This talk will present some of the Big Neuroscience Data research and education challenges and opportunities. Specifically, we will identify the core characteristics of complex neuroscience data, discuss strategies for data harmonization and aggregation, and show case-studies using large normal and pathological cohorts. Examples of methods that will be demonstrated include DataSifter (enabling secure sharing of data), compressive big data analytics (facilitating inference on multi-source heterogeneous datasets), and model-free prediction (forecasting of clinical features or derived computed phenotypes). Simulated data as well as clinical data (UK Biobank, Alzheimer’s Disease Neuroimaging Initiative, and amyotrophic lateral sclerosis case-studies) will be used for testing and validation of the techniques. In support of open-science, result reproducibility, and methodological improvements, all datasets, statistical methods, computational algorithms, and software tools are freely available online.

Large Brain Network Data Modeling using Deep Learning and Statistical Inference




The Default Mode Network After 20 Years: Statistical Perspectives

In the neuroimaging literature, the default mode network (DMN) refers to a group of areas in the human cerebral cortex that consistently shows decreased activity in attention-demanding tasks and increased activity under resting-state with eyes-closed or with simple visual fixation. The discovery of DMN has boosted research interest in self-referential or intrinsic activity in the brain in both patients and healthy controls. Since 1997, related studies have mainly relied on the group-averaged responses or seed-based correlations to identify increased/decreased activity in the DMN areas. In this study, we conducted a resting-state experiment by considering the eyes-closed and eyes-open conditions, and by particularly analyzing the reproducible activity across subjects in the DMN areas (Areas 8, 9, 10, 20, 23, 24, 25, 31, 32, 39, 40 and the entorhinal cortex). The reproducible activity was estimated using the standardized intraclass-correlations (ICCs); the statistical thresholding of the ICC maps was done by considering the non-stationarity of on-going BOLD signals during the resting-state conditions. The DMN areas were parcellated according the JuBrain cytoarchitectonic atlas. Forty-nine right-handed adults (26 females, averaged age: 23.08±3.188 years) participated the resting-state task involving 4 min eyes-closed followed by 4 min eyes-open. The MRI scan was performed using a 3T MAGNETOM Skyra scanner and a standard 20-channel head-neck coil. The echo planar imaging (EPI) scans were acquired with parameters TR/TE = 2000 ms/30 ms, flip angle = 84°, 35 slices, slice thickness = 3.4 mm, FOV = 192 mm, and resolution 3x3x3.74 mm to cover the whole brain including the cerebellum. The results suggested that a variety of brain activity could be found in the DMN areas including short-term increased/decreased activity after the eyes-closed/open instructions. We suggest being cautious in using the DMN in cognitive and clinical studies.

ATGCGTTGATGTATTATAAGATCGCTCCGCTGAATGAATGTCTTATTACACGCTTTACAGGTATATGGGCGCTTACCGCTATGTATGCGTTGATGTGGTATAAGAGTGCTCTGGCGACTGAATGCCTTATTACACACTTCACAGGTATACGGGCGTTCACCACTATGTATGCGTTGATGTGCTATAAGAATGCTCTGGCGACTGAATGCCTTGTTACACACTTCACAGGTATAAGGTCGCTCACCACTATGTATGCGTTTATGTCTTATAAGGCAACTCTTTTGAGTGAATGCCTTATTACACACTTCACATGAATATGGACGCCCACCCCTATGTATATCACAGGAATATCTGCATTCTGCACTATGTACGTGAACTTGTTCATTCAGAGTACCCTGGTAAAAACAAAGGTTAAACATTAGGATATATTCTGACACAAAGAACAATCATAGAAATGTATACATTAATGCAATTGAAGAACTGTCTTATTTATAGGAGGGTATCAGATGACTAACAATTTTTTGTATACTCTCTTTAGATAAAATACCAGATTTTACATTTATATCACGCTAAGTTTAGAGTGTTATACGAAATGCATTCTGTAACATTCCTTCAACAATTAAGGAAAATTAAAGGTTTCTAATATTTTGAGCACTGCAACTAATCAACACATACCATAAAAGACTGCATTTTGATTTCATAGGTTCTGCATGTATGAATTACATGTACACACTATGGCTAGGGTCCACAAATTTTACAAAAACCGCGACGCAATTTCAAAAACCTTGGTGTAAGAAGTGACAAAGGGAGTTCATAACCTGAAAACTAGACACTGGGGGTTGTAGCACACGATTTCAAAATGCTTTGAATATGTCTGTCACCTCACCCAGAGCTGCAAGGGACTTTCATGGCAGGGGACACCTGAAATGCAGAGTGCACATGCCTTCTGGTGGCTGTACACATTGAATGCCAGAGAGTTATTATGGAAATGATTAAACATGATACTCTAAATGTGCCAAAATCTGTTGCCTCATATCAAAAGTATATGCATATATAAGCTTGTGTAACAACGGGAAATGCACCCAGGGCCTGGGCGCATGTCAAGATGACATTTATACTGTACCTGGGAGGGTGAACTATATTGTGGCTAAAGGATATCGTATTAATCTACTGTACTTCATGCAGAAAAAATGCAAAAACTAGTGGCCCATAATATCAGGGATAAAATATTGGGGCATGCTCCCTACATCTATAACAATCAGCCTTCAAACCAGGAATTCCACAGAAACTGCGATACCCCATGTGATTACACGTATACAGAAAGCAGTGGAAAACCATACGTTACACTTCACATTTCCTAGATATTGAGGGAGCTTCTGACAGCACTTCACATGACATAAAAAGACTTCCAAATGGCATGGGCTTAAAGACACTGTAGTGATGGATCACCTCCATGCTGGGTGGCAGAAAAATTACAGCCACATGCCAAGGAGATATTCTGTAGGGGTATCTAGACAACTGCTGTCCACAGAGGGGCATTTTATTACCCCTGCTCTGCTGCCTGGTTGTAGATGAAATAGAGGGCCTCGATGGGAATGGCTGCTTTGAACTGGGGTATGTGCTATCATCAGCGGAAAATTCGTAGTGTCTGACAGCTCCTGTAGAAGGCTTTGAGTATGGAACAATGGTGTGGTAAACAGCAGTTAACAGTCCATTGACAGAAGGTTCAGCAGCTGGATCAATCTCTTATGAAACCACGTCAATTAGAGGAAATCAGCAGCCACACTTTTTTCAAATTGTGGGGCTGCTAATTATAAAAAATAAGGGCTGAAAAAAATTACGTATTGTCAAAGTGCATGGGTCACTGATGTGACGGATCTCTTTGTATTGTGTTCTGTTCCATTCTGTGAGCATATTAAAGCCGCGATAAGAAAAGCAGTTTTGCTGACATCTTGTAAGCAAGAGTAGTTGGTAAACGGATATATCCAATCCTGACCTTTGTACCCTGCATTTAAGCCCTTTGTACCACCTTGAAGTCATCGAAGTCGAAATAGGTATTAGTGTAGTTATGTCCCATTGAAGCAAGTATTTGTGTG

Short Bios

Ivo D. Dinov

Ivo D. Dinov is a professor of Health Behavior and Biological Sciences and Computational Medicine and Bioinformatics at the University of Michigan. He directs the Statistics Online Computational Resource and co-directs the Center for Complexity and Self-management of Chronic Disease (CSCD) and the multi-institutional Probability Distributome Project. Dr. Dinov is an Associate Director for Education and Training, of the Michigan Institute for Data Science (MIDAS). He is a member of the American Statistical Association (ASA), the International Association for Statistical Education (IASE), the American Medical Informatics Association (AMIA), as well as an Elected Member of the Institutional Statistical Institute (ISI).

Eric Tatt Wei Ho


Yunjin Choi


Michelle Liou

Michelle Liou received her PhD in quantitative psychology from University of Pittsburgh, and has expertise in medical statistics, functional BOLD signal and EEG oscillations with an emphasis on image/signal processing and scientific inference. She and her lab members initiated the concept of ‘reproducibility’ for bridging functional MRI techniques and scientific inference, and won the 2003 New Perspective in fMRI Research Award from fMRIDC at the Dartmouth College, USA. She also won the Outstanding Research Award from the National Science Council (Taiwan) in 1999 and 2003. She is currently a senior research fellow at the Institute of Statistical Science, Academia Sinica, and visiting professor in the Translational Imaging Research Center, Taipei Medical University. In the past ten years, Dr. Liou has been invited to give talks on the importance of ‘reproducibility’ in brain research in China, Korea, Russia, Singapore, Taiwan, and USA.

S. Ejaz Ahmed